Tags: yen

One More Reason to Sell the Yen

By Sean Hyman   |   Tuesday, 24 Feb 2009 12:17 PM

This past year, the yen was one of the few financial instruments to benefit when the carry trade unwound and caused money to flow away from high-yielding currencies and back into low-yielding currencies like the yen.

Investors became risk averse with their money. They poured it into things that had been beaten down for years because it seemed to be a safe place to run to.

However, in December I started talking to you about a possible turn coming in the yen and that the yen party was about to come to an end soon. Then on Jan. 5, I wrote an article that mentioned reasons to buy the USD/JPY pair.

Since then, things in Japan have continued to unravel. They’ve had a 12 percent slide off in their GDP. The yen has risen 23 percent against the dollar, which is killing their exporters. Toyota, Sony, and Honda are all laying off employees. In fact, Honda has even mentioned that if the yen stays at 100 to the dollar or under, that they may be forced to move some of their operations out of Japan.

If that were not enough, when Japanese Finance Minister Shoichi Nakagawa showed up at the latest G7 meeting in Rome, he was accused of being drunk and unable to properly participate due to his inability to understand the questions being posed to him.

Nakagawa resigned a few days later, adding his name to the list of finance ministers that Japan has gone through in just a short time. Governmental instability is never good for a currency, and it's another reason why the party may be ending for the yen, especially against the U.S. dollar.

Now there’s a new reason to close out any long positions in the yen and to reverse course by shorting it. Thirteen Asian nations announced on the Feb. 22 that they were forming a $120 billion currency pool in order to defend their currencies.

This is a powerful alliance and should trigger a building wave of confidence across these Asian countries as they see governments teaming up and banding together for the support of their own currencies.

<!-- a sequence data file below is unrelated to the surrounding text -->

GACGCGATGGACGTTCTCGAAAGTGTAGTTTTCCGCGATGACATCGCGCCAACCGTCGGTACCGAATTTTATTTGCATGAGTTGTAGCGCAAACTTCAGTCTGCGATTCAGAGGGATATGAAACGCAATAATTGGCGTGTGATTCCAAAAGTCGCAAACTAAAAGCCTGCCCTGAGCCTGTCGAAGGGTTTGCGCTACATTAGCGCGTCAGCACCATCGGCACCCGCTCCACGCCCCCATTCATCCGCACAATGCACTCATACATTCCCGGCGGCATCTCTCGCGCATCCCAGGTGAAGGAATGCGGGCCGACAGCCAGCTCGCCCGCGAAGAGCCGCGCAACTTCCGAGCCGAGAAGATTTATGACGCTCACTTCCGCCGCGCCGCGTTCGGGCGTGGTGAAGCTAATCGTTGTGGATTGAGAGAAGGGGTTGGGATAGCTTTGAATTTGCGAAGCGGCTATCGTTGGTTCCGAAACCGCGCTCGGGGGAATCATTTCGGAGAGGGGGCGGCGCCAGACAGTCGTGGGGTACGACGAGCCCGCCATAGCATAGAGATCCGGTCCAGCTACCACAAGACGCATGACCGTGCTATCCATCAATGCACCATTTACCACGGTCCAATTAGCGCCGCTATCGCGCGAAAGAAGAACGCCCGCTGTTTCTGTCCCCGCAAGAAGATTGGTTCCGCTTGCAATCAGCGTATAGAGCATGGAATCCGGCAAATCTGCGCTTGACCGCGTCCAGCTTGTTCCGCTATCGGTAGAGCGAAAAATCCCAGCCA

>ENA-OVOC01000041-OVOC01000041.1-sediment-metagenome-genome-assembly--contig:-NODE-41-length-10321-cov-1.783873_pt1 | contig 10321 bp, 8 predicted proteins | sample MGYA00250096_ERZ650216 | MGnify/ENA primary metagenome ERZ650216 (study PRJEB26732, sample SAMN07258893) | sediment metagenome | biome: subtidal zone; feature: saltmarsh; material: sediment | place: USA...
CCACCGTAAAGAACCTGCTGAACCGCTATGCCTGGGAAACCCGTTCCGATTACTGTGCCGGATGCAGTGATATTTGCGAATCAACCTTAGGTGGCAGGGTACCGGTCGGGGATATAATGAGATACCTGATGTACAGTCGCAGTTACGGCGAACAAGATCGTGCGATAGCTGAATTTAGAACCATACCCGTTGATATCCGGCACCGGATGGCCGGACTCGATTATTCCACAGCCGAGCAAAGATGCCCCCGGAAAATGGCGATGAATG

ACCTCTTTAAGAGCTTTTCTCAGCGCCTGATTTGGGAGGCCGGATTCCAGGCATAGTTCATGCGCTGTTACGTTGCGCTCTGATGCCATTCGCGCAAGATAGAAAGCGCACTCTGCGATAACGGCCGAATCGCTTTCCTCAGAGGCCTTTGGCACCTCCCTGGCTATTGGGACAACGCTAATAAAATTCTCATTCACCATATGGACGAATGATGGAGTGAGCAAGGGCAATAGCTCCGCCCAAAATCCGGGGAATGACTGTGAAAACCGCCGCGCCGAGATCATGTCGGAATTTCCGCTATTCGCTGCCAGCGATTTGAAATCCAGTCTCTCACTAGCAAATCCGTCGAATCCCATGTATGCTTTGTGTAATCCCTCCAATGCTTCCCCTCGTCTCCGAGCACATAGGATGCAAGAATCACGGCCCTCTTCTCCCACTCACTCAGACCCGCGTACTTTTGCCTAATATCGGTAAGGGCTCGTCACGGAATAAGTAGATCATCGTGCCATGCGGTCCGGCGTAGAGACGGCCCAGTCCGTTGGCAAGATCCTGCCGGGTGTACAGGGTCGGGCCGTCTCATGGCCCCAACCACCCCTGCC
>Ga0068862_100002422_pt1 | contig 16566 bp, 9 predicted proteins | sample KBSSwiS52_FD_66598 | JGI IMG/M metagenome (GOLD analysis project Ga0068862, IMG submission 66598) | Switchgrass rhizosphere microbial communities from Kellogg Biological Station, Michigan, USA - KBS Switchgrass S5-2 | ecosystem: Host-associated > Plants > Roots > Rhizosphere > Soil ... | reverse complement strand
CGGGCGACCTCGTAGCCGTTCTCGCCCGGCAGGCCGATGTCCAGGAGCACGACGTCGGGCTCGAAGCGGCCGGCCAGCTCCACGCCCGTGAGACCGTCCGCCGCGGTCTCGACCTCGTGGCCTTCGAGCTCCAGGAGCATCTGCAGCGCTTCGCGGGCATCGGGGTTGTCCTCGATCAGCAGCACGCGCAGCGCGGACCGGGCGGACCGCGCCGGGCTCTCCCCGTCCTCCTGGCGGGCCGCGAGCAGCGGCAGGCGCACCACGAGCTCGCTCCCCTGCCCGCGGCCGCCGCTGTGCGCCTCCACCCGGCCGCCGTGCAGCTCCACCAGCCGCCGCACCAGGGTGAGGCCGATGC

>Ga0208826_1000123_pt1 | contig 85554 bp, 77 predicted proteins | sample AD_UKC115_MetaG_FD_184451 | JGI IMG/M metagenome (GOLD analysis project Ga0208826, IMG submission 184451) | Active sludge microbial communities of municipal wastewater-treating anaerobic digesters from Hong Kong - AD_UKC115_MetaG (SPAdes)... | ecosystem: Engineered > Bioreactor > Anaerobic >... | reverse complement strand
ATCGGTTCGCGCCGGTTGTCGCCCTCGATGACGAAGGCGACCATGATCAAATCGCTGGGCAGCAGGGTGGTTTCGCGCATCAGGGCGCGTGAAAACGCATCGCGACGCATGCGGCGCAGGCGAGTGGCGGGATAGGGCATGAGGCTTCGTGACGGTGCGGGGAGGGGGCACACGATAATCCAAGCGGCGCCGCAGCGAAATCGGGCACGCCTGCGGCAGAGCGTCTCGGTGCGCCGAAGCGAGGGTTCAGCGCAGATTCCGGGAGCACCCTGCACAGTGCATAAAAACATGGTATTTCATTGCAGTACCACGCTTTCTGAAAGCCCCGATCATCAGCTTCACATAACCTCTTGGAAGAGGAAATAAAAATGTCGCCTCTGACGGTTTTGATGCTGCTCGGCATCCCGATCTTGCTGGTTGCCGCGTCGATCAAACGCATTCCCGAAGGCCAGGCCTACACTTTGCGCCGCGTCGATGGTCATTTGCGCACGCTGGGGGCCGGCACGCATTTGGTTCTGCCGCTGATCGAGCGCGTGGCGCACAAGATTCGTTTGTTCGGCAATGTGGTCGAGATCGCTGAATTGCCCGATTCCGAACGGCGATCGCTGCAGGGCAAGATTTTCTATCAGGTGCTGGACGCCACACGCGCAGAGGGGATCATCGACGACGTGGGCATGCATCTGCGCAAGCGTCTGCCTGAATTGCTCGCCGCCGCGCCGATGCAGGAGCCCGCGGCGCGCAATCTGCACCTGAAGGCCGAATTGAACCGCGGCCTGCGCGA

Japan, China, and South Korea will provide about 80 percent of the funds for the pool and the other 10 countries will fund the balance.

While many of these currencies have weakened significantly and funds may have to be used to buy their currencies, the Japanese could always use any extra resources to sell their strong currency.

With these countries banding together in such a strong, united way, it shows that the story may be about to change. In 2008, most of these currencies across Asia have weakened in while the yen has strengthened. You are going to see this tide turn.

I also think this massive currency pool could help to prevent another Asian contagion like what happened in 1997 through 1998, when many of Asian countries used most all of their foreign reserves trying to defend their currencies and had to finally turn to the IMF for help.

It was a horrid problem that ended up causing a ripple effect around the world. So they are being very preemptive this time around in trying to stop something like this before it gets that far.

Therefore, I think the sentiment is going to shift away from a strong yen while other currencies finally start to strengthen. You will likely see the yen weaken across the board, but I’m most confident in the prospects for the USD/JPY exchange rate going up overall throughout the remainder of the year due to this new vote of confidence and also due to all of the problems plaguing Japan.

At the end of the year, I think you will find that the USD/JPY is back up over 100 and headed higher. This will help Japan’s economy, especially exporters who are household names here in America.

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SeanHyman
This past year, the yen was one of the few financial instruments to benefit when the carry trade unwound and caused money to flow away from high-yielding currencies and back into low-yielding currencies like the yen.Investors became risk averse with their money. They poured...
yen
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2009-17-24
 

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